Did a fresh face, fresh hairstyle, and fresh outfit get you to the car door feeling altogether fresh this morning?
You drove to work with a pure sense of confidence. You entered the building and once again the secretary looked worried. She said hello, like always, but how could she still seem so standoffish? You were feeling so fresh and ready for the day.
The Dilemma: You forgot to measure the freshness of your breath.
Whether it was garlic from your wonderful Italian meal last night, a forgotten tooth brushing session this morning or a chronic sinus infection, you don’t want bad breath to leave a negative footprint on your fresh day!
Studies show that our sense of smell is our most emotional sense. It is the sense that leaves the greatest impact on our memory and the memories of those around us. We don’t analyze the information of a scent, rather we get a feeling and from that feeling we often take action. As humans we can remember over 10,000 different odors, and we naturally attach memories to each one of them .
Breath is a strong component of one’s personal scent. Such scents can either attract or repel. Bad breath is a common problem. Also referred to as halitosis, it can lead to social humiliation, emotional and psychological issues as well as low self esteem.
There are three common types of halitosis. Most everyone has suffered from at least one.
Type I: True halitosis
This includes halitosis caused by specific food intake, morning breath, lack of nutrients, or seasonal allergies, which are all temporary versions of halitosis. It also includes halitosis that surfaces secondary to diseases such as gingivitis or periodontal disease. Both of which are associated with oral tissue damage. Other diseases that halitosis can occur secondary to are respiratory tract diseases and chronic sinus infections. Oftentimes, temporary halitosis can be avoided or cured through steadfast oral hygiene practices: brushing twice daily, flossing and using mouthwash. If true halitosis is thought to be occurring due to a secondary disease, it is wise to contact your primary healthcare provider. 
Type II: Pseudohalitosis
This is a delusional halitosis that occurs in the minds of healthy individuals. These individuals complain of having bad breath even when no one else can smell it. People who tend to exaggerate bodily sensations may be more likely to fall into this category of halitosis. In extreme cases, this type may need to be managed through counseling and the presentation of literature that explains true halitosis and it’s prevention.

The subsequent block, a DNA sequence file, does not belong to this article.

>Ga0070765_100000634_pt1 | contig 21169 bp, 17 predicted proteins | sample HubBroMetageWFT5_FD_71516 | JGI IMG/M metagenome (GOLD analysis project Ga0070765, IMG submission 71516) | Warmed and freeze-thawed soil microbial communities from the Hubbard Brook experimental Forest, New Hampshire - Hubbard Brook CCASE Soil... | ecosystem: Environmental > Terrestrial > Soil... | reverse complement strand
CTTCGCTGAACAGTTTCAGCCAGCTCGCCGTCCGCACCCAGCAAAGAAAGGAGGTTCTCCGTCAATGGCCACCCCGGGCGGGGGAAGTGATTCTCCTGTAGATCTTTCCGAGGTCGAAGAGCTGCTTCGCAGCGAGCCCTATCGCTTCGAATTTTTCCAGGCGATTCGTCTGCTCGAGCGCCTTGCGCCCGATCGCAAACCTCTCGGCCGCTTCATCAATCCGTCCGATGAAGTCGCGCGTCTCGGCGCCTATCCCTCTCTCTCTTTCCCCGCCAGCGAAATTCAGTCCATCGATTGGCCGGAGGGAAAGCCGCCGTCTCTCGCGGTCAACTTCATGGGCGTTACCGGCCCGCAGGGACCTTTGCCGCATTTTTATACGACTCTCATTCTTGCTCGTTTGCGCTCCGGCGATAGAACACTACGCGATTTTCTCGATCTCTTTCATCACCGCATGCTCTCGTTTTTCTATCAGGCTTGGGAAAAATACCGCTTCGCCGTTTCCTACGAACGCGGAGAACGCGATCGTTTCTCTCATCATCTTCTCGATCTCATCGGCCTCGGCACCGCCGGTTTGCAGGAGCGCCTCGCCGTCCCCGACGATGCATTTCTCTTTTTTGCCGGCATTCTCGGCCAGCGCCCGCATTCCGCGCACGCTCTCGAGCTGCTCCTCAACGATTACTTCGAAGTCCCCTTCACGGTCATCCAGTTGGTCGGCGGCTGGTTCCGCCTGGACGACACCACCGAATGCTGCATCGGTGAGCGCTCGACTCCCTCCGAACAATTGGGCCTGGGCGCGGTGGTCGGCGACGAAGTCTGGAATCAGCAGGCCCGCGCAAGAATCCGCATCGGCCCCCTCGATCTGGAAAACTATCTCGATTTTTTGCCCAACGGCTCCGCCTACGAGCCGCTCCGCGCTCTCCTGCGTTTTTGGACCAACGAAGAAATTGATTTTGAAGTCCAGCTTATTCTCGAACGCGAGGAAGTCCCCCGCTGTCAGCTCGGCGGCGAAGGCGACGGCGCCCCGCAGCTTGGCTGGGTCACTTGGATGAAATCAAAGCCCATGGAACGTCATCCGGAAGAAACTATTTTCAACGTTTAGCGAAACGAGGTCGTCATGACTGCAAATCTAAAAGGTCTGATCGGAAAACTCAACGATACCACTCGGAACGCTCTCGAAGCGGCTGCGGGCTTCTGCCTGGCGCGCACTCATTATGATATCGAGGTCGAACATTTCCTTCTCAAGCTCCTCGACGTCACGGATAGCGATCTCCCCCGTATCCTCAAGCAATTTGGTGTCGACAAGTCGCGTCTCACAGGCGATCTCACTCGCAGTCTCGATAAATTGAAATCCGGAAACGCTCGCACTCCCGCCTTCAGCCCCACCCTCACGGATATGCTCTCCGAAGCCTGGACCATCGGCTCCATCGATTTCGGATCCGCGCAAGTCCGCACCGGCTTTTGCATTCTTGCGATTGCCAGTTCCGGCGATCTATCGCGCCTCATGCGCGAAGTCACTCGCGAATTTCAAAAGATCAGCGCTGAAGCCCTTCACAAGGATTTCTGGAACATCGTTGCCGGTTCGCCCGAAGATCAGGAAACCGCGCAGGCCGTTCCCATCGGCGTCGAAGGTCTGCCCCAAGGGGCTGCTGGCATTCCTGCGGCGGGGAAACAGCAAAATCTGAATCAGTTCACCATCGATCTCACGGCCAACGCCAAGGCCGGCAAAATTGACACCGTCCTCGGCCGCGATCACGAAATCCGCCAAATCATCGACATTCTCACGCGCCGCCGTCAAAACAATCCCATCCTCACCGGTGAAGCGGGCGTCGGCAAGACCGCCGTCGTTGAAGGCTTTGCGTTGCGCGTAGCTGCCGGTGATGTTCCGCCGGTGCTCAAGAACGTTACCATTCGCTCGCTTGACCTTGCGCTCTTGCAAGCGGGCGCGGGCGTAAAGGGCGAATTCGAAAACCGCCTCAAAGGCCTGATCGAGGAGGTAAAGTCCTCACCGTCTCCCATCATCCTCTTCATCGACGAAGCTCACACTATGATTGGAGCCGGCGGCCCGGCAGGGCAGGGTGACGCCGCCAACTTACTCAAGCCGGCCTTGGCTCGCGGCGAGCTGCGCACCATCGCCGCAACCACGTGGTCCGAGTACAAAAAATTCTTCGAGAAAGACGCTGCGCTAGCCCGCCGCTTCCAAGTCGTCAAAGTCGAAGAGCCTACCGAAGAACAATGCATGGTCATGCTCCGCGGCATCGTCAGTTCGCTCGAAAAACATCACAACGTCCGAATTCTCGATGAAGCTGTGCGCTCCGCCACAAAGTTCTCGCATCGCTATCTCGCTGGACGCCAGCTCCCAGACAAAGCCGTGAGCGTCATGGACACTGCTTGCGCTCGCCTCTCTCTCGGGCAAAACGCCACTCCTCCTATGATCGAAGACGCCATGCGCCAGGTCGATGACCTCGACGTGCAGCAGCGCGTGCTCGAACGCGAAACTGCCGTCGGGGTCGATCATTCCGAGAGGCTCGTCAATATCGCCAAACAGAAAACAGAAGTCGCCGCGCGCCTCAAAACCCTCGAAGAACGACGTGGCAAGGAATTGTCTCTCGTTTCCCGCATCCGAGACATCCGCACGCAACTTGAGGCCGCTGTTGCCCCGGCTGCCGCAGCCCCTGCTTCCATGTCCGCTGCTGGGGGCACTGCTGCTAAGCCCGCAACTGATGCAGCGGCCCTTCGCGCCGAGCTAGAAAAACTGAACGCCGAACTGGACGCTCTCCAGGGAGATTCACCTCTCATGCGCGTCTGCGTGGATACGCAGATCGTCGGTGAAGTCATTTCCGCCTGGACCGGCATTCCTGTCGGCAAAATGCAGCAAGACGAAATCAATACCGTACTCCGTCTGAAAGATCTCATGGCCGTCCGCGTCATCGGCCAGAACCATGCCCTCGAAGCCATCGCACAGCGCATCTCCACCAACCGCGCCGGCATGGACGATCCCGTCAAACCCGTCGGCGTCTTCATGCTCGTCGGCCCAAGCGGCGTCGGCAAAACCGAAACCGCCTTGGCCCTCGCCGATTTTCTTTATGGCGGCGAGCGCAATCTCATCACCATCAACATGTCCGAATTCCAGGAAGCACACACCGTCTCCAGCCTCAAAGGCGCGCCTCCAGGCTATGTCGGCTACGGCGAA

Type III: Halitophobia
Some individuals may continue to associate themselves with halitosis even when they have been tested for both true halitosis and pseudohalitosis. These individuals are categorized as halitophobic.
Whether you are suffering from true halitosis, pseudohalitosis, or halitophobia, maintaining your oral health through proper dental hygiene is always a step in the right direction! For more information on temporary halitosis ask your dentist about specific dental products that you may want to try!
+ The Latin “halitus” means breath. The Greek suffix “osis” means condition, action or pathological process. Combined, halitosis means bad breath.
+ Clinical surveys have shown that over 90% of all breath malodor originates in the mouth and only 10% can be traced to internal problems. 
+ A person’s mouth is home to hundreds of different species of bacteria. There is a constant battle for living space between bacteria which generate waste products causing bad breath.
+ The bacteria causing halitosis can live in the spaces between the gum and the tooth as well as on the surface of the tongue.
1.Akpata O, Moregie OF, Akhigbe K, Ehikhamenor EE. Evaluation of oral and extra-oral factors predisposing to delusional halitosis. Ghana Med J 2009: 43(20:61
2.Arunkumar, Dr. Shantala – Halitosis: Discover the Cause and Say No to It. http://www.ijmhs.net ISSN:2277-4505
3.Richard Axal, Linda Buck. Odorant Receptors and the Organization of the Olfactory System. http://www.nobelprize.org/nobel_prizes/medicine/laureates/2004/press.html
4.Kapoor A, Grover v., Malhotra R, Kaur S, Singh K. Indian Journal of Clinical Dental Science 2012: 3(1):15-19
5.Yaegaki K, Coil JM. Examination, classification and treatment of halitosis-clinical perspectives. J Can Dent Assoc. 2000: 66:257-261
P.S. Special posting on PET halitosis in reply to a Facebook request:
Does your pet have bad breath?
The bad breath of most canine’s is a result of gum disease and/or plaque and tartar build-up. In rare cases, your pet’s bad breath could be the result of more serious medical problems in the mouth, respiratory system, gastrointestinal tract or other organs. Your veterinarian can best determine the cause of your pet’s halitosis. Here are some preventative steps provided by the ASPCA (http://www.aspca.org/pet-care/) for you and your pet to take:
+ Bring your pet in for regular checkups and ask your vet to monitor the state of your pet’s teeth and breath.
+ Feed your pet a high quality diet and make sure he does not eat garbage or the stools of other animals.
+ Brush your pet’s teeth everyday if possible. This practice needs to be started early. (consult vet on how to properly perform such cleanings)
+ Provide hard chew toys that allow your pet’s teeth to be cleaned by a natural process of chewing. (Similar to a human eating an apple)
+ Give your pet well-researched treats to improve its breath
But as always, if deeper medical problems are present, these recommendations may only mask bad breath and will not treat the deeper problems at hand.